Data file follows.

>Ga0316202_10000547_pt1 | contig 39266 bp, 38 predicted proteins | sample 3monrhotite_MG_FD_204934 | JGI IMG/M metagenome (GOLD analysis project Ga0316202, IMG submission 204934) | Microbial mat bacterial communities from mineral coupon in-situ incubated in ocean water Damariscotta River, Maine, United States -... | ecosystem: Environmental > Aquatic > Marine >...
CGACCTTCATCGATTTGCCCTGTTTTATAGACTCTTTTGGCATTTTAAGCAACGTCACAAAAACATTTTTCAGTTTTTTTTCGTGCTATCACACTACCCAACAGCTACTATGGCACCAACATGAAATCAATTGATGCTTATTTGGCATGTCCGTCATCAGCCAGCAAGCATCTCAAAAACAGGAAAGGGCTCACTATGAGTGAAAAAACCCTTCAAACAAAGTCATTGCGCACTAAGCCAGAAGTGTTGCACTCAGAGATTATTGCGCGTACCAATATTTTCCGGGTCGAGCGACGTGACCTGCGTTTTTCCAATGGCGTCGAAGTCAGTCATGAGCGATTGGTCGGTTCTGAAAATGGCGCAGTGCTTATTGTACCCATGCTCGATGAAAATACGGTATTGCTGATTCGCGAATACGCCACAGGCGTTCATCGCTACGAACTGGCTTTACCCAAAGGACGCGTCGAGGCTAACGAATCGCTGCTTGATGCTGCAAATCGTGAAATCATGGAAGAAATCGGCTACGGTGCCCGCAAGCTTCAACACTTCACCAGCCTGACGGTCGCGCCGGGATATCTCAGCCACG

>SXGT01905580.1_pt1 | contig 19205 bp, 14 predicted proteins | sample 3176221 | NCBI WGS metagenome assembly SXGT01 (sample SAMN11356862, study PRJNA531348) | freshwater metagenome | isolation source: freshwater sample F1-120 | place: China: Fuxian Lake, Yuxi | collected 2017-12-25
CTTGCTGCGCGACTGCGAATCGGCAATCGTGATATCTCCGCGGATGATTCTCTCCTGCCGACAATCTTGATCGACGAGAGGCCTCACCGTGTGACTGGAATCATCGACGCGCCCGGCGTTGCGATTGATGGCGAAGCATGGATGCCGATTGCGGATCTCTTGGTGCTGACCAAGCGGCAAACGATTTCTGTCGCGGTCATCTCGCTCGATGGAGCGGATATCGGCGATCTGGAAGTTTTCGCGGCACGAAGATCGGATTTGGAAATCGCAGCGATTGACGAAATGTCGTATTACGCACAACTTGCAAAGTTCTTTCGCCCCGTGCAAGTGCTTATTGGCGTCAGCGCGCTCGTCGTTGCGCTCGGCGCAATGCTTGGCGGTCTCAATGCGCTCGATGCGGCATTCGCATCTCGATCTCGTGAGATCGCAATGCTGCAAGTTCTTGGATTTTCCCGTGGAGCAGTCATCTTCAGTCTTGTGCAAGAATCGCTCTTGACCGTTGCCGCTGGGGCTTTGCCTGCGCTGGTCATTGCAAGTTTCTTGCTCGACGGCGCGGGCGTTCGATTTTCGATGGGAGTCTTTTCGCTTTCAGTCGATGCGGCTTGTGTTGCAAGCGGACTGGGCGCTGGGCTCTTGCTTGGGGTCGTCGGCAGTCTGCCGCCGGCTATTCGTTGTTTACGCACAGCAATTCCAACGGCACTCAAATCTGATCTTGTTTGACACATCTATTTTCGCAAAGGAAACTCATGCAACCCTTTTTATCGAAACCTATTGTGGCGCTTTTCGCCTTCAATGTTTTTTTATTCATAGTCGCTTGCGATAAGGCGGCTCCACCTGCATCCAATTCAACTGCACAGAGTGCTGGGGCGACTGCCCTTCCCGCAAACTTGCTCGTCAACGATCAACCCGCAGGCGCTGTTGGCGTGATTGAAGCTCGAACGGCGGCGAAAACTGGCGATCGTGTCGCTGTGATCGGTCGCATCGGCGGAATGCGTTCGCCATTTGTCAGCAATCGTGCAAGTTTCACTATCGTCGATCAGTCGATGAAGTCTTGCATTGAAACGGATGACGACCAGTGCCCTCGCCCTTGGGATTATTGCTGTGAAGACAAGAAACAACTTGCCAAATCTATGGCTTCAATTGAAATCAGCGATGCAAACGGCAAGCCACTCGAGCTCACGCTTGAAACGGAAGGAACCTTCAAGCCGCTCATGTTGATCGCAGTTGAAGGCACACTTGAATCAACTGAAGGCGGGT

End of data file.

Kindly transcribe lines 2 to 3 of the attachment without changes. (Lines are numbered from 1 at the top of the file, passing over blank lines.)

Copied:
CGACCTTCATCGATTTGCCCTGTTTTATAGACTCTTTTGGCATTTTAAGCAACGTCACAAAAACATTTTTCAGTTTTTTTTCGTGCTATCACACTACCCAACAGCTACTATGGCACCAACATGAAATCAATTGATGCTTATTTGGCATGTCCGTCATCAGCCAGCAAGCATCTCAAAAACAGGAAAGGGCTCACTATGAGTGAAAAAACCCTTCAAACAAAGTCATTGCGCACTAAGCCAGAAGTGTTGCACTCAGAGATTATTGCGCGTACCAATATTTTCCGGGTCGAGCGACGTGACCTGCGTTTTTCCAATGGCGTCGAAGTCAGTCATGAGCGATTGGTCGGTTCTGAAAATGGCGCAGTGCTTATTGTACCCATGCTCGATGAAAATACGGTATTGCTGATTCGCGAATACGCCACAGGCGTTCATCGCTACGAACTGGCTTTACCCAAAGGACGCGTCGAGGCTAACGAATCGCTGCTTGATGCTGCAAATCGTGAAATCATGGAAGAAATCGGCTACGGTGCCCGCAAGCTTCAACACTTCACCAGCCTGACGGTCGCGCCGGGATATCTCAGCCACG

>SXGT01905580.1_pt1 | contig 19205 bp, 14 predicted proteins | sample 3176221 | NCBI WGS metagenome assembly SXGT01 (sample SAMN11356862, study PRJNA531348) | freshwater metagenome | isolation source: freshwater sample F1-120 | place: China: Fuxian Lake, Yuxi | collected 2017-12-25